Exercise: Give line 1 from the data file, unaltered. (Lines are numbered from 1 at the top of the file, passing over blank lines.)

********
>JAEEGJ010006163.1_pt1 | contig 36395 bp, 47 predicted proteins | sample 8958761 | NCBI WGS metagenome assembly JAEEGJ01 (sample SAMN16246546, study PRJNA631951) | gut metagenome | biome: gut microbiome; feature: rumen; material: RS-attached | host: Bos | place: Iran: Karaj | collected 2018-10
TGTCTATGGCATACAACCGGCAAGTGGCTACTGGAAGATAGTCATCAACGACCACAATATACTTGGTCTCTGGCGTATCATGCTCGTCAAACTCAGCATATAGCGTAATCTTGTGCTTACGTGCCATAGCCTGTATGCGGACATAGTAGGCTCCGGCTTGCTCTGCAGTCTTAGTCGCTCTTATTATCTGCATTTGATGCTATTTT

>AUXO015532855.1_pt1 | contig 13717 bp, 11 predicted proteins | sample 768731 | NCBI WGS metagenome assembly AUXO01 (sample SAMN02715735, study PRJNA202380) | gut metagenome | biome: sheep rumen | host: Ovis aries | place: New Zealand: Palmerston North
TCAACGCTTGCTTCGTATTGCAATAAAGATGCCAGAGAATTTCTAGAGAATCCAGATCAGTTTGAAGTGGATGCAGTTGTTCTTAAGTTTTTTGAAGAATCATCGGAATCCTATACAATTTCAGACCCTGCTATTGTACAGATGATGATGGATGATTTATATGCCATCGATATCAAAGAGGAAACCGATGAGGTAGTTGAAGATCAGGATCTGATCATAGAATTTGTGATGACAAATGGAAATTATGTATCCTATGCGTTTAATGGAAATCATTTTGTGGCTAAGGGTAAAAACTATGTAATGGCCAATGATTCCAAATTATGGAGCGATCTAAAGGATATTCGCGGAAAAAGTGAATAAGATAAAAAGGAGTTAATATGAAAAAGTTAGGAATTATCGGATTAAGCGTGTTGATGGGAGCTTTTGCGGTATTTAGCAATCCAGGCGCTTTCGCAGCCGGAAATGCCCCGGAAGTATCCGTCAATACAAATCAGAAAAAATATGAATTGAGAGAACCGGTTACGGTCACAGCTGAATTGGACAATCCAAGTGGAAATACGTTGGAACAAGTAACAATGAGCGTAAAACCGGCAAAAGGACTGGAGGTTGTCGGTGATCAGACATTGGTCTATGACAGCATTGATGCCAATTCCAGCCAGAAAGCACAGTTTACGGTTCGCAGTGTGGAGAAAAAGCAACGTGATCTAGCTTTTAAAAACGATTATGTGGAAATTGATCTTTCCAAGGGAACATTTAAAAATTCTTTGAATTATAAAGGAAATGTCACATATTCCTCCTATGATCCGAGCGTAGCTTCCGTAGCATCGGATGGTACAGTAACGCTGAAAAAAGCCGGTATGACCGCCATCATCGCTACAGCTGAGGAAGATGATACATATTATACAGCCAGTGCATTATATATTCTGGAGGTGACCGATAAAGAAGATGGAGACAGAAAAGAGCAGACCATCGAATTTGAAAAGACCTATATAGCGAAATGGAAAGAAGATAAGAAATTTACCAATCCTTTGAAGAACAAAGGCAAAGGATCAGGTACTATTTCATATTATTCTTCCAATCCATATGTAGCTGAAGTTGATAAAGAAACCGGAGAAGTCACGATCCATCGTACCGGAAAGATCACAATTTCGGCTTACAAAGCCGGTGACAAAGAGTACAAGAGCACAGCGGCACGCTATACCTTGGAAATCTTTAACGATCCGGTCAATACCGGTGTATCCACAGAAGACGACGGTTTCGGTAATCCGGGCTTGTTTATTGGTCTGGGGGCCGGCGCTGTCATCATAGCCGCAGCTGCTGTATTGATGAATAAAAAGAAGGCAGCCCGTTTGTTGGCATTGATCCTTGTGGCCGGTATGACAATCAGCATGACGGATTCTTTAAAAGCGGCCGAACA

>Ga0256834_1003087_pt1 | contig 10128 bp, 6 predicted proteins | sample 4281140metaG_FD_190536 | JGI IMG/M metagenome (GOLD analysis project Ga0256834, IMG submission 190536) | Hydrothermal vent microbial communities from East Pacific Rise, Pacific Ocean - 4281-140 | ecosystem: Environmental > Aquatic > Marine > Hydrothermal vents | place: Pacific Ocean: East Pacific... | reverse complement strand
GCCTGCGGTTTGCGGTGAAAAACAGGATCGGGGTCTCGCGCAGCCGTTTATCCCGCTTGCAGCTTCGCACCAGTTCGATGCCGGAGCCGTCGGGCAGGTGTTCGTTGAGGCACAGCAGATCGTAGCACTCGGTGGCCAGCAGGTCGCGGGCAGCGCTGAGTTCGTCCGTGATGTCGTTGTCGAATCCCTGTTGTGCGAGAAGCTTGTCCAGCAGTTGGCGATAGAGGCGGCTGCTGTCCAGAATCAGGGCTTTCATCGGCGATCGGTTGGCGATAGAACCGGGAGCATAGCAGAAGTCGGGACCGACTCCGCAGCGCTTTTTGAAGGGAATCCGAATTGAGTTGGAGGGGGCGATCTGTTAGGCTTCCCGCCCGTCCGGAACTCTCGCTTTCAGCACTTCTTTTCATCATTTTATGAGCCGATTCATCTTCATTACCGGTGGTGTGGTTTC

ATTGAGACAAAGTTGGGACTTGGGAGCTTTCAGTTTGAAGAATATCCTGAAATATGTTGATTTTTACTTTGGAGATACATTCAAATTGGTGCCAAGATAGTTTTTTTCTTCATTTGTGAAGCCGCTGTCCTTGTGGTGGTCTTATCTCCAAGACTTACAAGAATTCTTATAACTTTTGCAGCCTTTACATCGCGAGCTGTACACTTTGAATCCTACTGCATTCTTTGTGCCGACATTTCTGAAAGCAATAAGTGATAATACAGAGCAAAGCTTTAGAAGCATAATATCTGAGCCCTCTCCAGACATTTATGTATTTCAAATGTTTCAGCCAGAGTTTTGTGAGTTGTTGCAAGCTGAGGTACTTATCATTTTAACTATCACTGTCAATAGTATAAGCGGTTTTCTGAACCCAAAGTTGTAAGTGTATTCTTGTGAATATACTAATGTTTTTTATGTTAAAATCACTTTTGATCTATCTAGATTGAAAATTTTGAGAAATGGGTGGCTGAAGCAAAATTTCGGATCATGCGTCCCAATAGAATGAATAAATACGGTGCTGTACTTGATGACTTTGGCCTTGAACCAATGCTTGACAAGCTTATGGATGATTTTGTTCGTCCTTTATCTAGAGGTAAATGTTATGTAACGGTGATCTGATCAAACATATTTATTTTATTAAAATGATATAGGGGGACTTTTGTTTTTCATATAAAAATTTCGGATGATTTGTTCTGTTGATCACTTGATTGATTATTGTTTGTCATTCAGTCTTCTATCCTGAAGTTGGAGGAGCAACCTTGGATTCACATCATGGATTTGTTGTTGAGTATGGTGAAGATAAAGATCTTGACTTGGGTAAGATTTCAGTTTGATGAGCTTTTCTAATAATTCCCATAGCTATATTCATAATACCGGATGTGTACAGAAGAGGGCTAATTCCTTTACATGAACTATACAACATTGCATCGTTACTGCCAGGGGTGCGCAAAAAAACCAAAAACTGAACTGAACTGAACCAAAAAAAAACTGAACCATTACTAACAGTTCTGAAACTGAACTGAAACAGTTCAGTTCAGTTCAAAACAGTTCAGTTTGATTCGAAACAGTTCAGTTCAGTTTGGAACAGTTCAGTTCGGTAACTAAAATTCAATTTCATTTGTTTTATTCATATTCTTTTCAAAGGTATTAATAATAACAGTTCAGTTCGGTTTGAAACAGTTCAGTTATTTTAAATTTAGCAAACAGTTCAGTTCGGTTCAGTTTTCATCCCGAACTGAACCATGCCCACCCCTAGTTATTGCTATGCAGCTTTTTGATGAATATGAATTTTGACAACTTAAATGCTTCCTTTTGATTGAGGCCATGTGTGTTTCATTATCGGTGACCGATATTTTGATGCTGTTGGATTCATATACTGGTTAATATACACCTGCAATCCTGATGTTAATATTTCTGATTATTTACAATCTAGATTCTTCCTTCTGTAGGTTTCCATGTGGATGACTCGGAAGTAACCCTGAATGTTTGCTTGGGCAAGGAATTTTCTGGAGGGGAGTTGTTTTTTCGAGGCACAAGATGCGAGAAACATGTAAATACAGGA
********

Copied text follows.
>JAEEGJ010006163.1_pt1 | contig 36395 bp, 47 predicted proteins | sample 8958761 | NCBI WGS metagenome assembly JAEEGJ01 (sample SAMN16246546, study PRJNA631951) | gut metagenome | biome: gut microbiome; feature: rumen; material: RS-attached | host: Bos | place: Iran: Karaj | collected 2018-10